These kinds of collaboration services don't need to rely on setting up a database of communication partners for every individual. The company or organization assumes anyone visiting the web site is worth talking to. (Site to visitor communication.) It's easier to do. Customer Support and Online Corporate Presence tools are now being marketed. For example, Live Person pops up a small chat window for customer support at their web site. They use JavaScript to open the Javascript chat window. Thus, no plugins are required so most web visitors are capable of participating in the chat without having to make any special effort.

CrystalGate Live Assistant lets the customer support rep and the person browsing the web site chat while browsing the web site together. Live annotation can also occur, highlighting and underlining sections of text on a page. Live Assistant lets the customer service rep and the web site visitor browse the company web site together. When one goes to a page, the other is automatically taken to that page too. When one scrolls down, the other scrolls down. Crystal Gate's system is installed on the server of the company offering the web site. The web visitor again needs only a Java capable web browser to participate. With this system, collaborative browsing is limited to the pages within that web site. More than one person can join the session, if desired.

Eshare offers guided internet tours with chat along the way. PowWow users can lead a group on a Web site tour by remotely directing their Web browsers to selected pages. Participants discuss pages as they travel, enabling multiple levels of interaction simultaneously. Koz Community Publishing System uses iChat for browsing together and instant messenging. Lotus LearningSpace has simultaneous Web "follow-me" capabilities to deliver class content. I don't know enough about these technologies yet to know whether they can operate on any web site, or if they work only for content run on a particular web server. It would be useful for a grade school teacher to be able to prepare a web tour on a particular topic, going to carefully chosen pages and guiding and chatting with the class as they take the web tour.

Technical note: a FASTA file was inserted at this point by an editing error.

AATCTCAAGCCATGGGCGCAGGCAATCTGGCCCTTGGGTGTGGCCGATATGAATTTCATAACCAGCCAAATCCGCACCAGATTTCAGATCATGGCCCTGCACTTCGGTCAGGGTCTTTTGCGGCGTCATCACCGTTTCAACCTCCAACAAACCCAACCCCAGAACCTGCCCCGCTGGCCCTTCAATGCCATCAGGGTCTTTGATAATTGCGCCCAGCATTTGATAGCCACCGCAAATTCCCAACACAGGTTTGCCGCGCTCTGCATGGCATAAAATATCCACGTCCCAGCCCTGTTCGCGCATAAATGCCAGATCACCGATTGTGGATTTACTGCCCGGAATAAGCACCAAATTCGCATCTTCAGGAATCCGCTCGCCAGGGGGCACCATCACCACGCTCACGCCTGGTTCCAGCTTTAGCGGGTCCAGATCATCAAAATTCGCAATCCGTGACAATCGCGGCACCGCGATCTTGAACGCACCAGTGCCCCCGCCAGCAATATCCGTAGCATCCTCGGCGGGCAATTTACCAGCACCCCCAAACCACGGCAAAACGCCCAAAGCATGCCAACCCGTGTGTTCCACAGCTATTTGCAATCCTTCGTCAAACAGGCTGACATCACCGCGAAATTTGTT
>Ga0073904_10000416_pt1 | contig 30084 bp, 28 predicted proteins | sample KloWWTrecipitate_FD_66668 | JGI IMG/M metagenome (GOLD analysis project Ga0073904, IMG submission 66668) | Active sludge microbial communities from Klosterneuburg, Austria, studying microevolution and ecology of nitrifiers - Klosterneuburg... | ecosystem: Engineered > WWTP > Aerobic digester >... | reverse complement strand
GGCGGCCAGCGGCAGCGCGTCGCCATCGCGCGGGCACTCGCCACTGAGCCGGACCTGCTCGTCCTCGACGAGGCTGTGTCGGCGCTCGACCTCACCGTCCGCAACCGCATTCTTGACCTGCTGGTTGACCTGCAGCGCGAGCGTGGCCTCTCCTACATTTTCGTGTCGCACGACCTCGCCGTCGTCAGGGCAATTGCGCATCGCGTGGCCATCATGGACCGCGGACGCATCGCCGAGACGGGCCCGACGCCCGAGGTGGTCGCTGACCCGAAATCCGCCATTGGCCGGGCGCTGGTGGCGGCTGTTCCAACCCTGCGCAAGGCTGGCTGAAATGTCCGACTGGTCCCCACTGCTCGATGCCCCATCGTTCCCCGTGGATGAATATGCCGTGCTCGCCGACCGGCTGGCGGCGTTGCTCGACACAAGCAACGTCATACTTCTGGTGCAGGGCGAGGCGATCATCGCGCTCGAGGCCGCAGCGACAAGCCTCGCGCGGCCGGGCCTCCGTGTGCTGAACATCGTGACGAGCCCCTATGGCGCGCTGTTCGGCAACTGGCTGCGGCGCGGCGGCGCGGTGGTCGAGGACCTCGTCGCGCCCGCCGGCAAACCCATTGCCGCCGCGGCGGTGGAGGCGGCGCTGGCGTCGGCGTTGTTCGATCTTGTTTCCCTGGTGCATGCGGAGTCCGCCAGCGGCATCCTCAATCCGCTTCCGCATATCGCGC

Entertainment invests heavily in online presence. These sites could be combined with collaboration software to increase traffic and to increase consumer involvement with the characters, performers, and each other. Many chat rooms feature celebrity guest appearances. Yet most movie and sports web sites do not include live communication with stars or fans.

Third Voice offers an interesting twist on collaborative browsing. Participants need to download and install a helper application which enables them to annotate any web site. The mark where within the content their annotation should appear, who should be able to view the annotation (anyone, self only, or a prespecified group). When other Third Voice users go to that web page, they will see an annotation marker icon where it had been placed on the page. Clicking on the icon opens up the comment. This tool can be used as graffiti, to express political opinions, or, for learning purposes, to mark up a web site with annotations explaining or discussing particular content components.